Video Of Woman Working Remotely From A Boat Sparks Debate—”Office Normies Are Mad”


A popular TikTok video has launched something of a discussion among the platform’s users about remote work, what environments are okay to do remote work in, and why remote workers of some professions are treated like children who won’t work if they’re not being watched.

Featured Video Hide

The video itself is only five seconds long, but shows the TikTok user lounging in a wakesurf boat that’s cruising along the water with a laptop, in a swimsuit and sunglasses.

“Remote ‘workers’ on a Wenesday [sic] at 2pm,” the overlay text reads.

Advertisement Hide

The text might seem to indicate that the user is mocking remote workers or suggesting that none of them are really working, but her replies to some of the comments suggest that she is a remote worker herself. Tags about things like “work-life balance” also indicate that she doesn’t consider the idea of doing her job while cruising down an idyllic lake in a swimsuit to be a problem.

“Sent this to my bosses,” wrote one commenter, “they say as long as my work gets done I could work from wherever.”

Advertisement Hide

“I love it! Mine are the same [way],” replied the woman who made the video.

Remote work exploded with the advent of the COVID-19 pandemic as many workplaces closed their offices and had their employees work from home rather than risk spreading a little-understood and dangerous illness. This resulted in something of a backlash from micro-managing bosses and people afraid that all that investment in ugly office buildings would be a waste, but many workers resisted going back into the office.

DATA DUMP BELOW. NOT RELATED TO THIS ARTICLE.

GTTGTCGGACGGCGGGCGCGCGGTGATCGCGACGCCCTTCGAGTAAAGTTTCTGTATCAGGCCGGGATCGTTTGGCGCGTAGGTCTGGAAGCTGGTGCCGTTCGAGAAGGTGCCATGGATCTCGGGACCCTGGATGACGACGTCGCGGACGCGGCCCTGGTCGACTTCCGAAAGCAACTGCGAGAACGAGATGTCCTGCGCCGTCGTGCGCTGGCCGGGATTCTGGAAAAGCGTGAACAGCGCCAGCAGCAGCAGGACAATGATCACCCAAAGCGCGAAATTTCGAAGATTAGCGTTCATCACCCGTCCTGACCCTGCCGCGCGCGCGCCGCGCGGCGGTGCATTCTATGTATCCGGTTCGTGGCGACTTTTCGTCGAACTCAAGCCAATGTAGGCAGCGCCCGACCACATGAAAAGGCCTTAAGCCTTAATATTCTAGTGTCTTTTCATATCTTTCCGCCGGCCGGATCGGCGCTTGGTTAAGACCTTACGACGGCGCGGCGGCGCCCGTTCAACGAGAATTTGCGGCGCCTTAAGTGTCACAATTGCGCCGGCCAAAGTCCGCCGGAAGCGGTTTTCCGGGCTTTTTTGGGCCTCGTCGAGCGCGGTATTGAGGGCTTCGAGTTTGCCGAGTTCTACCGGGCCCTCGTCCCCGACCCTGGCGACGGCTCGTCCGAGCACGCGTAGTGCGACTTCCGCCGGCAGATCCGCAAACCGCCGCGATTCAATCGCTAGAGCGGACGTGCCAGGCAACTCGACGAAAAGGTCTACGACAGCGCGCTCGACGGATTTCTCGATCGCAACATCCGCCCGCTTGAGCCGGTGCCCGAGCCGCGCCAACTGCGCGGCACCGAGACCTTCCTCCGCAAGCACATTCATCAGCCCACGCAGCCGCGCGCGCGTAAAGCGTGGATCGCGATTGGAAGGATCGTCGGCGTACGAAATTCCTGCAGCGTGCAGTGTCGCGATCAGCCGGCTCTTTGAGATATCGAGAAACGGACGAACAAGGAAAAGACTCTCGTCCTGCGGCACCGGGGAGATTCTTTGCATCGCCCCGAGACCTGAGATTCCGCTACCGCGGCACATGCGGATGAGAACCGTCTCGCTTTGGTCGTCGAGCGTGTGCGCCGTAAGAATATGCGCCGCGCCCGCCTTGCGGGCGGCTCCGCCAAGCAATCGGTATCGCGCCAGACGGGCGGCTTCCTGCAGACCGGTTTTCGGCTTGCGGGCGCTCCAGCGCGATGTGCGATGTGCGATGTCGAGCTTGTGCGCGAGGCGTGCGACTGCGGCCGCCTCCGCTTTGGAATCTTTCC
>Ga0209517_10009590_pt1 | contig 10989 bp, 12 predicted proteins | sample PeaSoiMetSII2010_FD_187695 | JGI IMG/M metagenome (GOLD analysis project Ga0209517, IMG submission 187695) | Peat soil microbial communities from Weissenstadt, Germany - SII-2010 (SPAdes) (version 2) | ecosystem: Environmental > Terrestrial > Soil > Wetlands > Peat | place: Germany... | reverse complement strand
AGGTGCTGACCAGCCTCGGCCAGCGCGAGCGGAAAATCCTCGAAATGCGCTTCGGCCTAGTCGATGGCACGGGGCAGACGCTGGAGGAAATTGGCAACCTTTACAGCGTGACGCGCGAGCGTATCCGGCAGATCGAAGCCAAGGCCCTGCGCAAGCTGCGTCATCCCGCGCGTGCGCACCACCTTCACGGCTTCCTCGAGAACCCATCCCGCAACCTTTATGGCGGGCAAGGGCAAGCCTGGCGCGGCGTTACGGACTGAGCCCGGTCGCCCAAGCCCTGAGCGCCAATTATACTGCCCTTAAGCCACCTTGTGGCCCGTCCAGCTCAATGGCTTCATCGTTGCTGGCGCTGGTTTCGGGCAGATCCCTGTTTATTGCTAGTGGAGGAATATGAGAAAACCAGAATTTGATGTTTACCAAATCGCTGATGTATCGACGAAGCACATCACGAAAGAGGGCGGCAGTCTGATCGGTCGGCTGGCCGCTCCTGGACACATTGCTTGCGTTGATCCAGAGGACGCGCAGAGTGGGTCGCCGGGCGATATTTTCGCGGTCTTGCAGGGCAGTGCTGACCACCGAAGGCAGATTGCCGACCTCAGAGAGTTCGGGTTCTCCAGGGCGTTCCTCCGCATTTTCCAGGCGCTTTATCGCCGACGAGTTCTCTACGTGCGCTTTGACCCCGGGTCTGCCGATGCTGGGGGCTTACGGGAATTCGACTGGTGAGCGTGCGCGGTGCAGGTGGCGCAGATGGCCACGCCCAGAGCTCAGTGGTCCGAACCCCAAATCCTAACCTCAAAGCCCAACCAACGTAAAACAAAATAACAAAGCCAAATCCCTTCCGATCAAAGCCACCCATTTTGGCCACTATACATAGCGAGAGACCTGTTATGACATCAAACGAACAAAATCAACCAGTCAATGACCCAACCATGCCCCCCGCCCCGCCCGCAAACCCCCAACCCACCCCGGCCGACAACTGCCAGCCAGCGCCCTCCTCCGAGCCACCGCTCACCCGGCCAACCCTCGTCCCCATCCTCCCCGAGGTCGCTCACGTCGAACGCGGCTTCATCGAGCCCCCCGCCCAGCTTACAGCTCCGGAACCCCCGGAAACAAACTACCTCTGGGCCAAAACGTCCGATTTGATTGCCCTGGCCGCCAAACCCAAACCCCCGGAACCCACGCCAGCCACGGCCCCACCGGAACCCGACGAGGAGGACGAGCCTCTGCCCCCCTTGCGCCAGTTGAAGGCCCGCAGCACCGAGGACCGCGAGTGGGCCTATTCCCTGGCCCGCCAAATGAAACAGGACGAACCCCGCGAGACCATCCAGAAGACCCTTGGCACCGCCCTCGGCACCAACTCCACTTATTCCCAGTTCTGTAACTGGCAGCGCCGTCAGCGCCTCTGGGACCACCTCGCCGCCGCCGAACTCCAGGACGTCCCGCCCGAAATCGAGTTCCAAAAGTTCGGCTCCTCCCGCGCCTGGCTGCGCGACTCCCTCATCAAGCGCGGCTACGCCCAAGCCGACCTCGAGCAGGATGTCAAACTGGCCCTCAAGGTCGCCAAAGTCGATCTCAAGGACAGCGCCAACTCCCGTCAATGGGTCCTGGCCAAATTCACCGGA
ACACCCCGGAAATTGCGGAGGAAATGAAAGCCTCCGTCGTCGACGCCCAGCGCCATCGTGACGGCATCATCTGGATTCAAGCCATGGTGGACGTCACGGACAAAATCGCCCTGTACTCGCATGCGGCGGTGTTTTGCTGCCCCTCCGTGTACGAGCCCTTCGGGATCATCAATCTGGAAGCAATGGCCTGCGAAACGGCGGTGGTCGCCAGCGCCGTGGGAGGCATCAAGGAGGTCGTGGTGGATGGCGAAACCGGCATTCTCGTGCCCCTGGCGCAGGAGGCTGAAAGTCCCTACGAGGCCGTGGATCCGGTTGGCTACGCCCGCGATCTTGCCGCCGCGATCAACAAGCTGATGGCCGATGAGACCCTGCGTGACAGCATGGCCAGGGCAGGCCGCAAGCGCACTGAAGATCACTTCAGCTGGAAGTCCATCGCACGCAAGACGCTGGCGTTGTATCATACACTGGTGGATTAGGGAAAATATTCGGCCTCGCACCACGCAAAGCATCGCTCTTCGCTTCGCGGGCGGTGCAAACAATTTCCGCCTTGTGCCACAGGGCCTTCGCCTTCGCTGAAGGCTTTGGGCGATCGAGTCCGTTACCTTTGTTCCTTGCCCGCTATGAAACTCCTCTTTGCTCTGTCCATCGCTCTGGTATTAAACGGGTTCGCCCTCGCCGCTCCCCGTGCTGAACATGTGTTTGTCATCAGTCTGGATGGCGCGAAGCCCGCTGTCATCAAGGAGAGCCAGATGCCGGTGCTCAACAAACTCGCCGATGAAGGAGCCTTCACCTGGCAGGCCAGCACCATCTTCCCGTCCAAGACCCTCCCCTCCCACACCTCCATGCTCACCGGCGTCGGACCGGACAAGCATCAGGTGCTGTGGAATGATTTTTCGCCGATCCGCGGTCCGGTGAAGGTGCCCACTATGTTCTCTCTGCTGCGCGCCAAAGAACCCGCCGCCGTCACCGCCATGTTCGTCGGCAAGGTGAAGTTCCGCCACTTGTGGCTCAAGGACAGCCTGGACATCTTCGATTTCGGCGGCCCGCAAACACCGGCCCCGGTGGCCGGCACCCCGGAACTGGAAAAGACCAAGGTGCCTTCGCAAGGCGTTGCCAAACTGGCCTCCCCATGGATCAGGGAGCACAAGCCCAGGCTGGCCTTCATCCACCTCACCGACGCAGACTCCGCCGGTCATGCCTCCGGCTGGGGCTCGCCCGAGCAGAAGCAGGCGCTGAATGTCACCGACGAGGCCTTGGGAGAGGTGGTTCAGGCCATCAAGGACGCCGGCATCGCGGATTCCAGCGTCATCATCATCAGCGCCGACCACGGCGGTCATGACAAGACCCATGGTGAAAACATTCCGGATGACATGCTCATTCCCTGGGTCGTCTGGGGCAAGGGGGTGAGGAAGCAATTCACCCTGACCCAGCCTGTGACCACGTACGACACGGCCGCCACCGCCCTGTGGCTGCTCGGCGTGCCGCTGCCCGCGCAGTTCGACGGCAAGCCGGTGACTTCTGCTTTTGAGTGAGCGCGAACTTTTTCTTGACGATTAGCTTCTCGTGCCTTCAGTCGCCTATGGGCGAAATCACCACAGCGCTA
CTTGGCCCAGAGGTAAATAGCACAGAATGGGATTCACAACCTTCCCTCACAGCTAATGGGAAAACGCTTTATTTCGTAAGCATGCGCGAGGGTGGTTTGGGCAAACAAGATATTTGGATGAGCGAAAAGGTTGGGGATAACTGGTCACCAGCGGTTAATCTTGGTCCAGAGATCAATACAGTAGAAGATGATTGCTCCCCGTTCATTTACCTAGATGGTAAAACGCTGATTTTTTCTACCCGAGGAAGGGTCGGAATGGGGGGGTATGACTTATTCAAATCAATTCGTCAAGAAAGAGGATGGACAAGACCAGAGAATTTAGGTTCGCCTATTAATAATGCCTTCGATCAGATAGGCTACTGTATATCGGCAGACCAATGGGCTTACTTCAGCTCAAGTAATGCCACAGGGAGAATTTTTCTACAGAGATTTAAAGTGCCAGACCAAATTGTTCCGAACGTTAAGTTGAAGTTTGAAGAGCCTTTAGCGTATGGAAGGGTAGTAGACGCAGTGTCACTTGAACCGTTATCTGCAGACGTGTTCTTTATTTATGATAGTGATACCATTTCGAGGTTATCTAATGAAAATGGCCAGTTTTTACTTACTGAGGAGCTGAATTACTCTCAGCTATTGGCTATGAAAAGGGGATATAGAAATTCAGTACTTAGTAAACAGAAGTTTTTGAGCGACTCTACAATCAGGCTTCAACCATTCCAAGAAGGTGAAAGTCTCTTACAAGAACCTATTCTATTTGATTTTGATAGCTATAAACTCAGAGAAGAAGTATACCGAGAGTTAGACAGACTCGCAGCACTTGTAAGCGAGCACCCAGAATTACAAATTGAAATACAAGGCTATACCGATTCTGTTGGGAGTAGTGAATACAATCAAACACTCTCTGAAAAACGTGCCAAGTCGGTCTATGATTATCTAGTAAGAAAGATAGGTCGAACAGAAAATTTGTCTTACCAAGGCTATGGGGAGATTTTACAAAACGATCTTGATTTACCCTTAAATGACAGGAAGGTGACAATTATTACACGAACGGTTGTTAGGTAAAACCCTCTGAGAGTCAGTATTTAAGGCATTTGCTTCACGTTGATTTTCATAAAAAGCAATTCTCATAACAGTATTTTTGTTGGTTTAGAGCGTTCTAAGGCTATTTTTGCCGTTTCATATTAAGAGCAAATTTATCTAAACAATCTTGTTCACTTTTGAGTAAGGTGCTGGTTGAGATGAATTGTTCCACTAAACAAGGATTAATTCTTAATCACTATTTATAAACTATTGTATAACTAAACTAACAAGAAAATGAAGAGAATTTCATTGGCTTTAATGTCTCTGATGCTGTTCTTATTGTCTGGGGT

Advertisement Hide

While CEO op-eds tried to claim that workers actually love having to commute to a stuffy office full of people they kind of tolerate rather than doing their jobs from the comfort of their own homes, polls found that actual workers love remote work. As bosses tried to force people back into the office, many workers quit and found new jobs at remote-friendly companies instead.

Advertisement Hide

Studies have also shown that remote work does not result in less work getting done, as those against it seem to want to argue, and in fact greater flexibility and more leisure time improves productivity. Still, for some, the myth that remote workers are just lazy people trying to duck work and will only do their jobs under the watchful eye of their managers persists.

Advertisement Hide

“Workers who get let go the first week of the coming recession be like,” wrote one commenter. “I’m sure you’ll have a lot of ‘Wenesday’ off.”

Others, however, argue that it shouldn’t matter where the work as done as long as it’s getting done with the expected quality. Many others complained that they couldn’t do remote work in quite the same way, especially on a boat like that, because their job requires more bulky equipment than a small laptop. In the case of teachers, some complained about being forced to do remote teaching in empty classrooms because apparently their bosses thought they wouldn’t teach the children otherwise.

Advertisement Hide

“We’re adults. If the work gets done what does it matter,” wrote one user. “I’ll be working ‘remotely’ while touring the us national parks next year and I can’t wait.”

“I have to admit I get so salty when I see this bc I had to teach 1st graders remotely from an empty classroom bc no one trusted teachers to be working,” said another.